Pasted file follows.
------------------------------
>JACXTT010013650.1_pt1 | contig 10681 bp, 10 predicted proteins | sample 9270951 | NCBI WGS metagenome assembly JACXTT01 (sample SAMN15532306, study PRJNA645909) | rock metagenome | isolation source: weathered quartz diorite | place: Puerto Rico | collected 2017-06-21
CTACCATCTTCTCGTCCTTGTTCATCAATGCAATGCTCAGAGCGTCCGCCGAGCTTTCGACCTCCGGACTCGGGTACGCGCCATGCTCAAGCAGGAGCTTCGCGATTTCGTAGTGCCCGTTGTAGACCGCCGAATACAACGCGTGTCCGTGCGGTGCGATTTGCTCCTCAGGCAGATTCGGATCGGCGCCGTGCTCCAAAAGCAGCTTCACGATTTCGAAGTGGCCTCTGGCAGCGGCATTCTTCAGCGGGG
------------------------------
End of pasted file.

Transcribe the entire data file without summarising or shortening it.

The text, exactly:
>JACXTT010013650.1_pt1 | contig 10681 bp, 10 predicted proteins | sample 9270951 | NCBI WGS metagenome assembly JACXTT01 (sample SAMN15532306, study PRJNA645909) | rock metagenome | isolation source: weathered quartz diorite | place: Puerto Rico | collected 2017-06-21
CTACCATCTTCTCGTCCTTGTTCATCAATGCAATGCTCAGAGCGTCCGCCGAGCTTTCGACCTCCGGACTCGGGTACGCGCCATGCTCAAGCAGGAGCTTCGCGATTTCGTAGTGCCCGTTGTAGACCGCCGAATACAACGCGTGTCCGTGCGGTGCGATTTGCTCCTCAGGCAGATTCGGATCGGCGCCGTGCTCCAAAAGCAGCTTCACGATTTCGAAGTGGCCTCTGGCAGCGGCATTCTTCAGCGGGG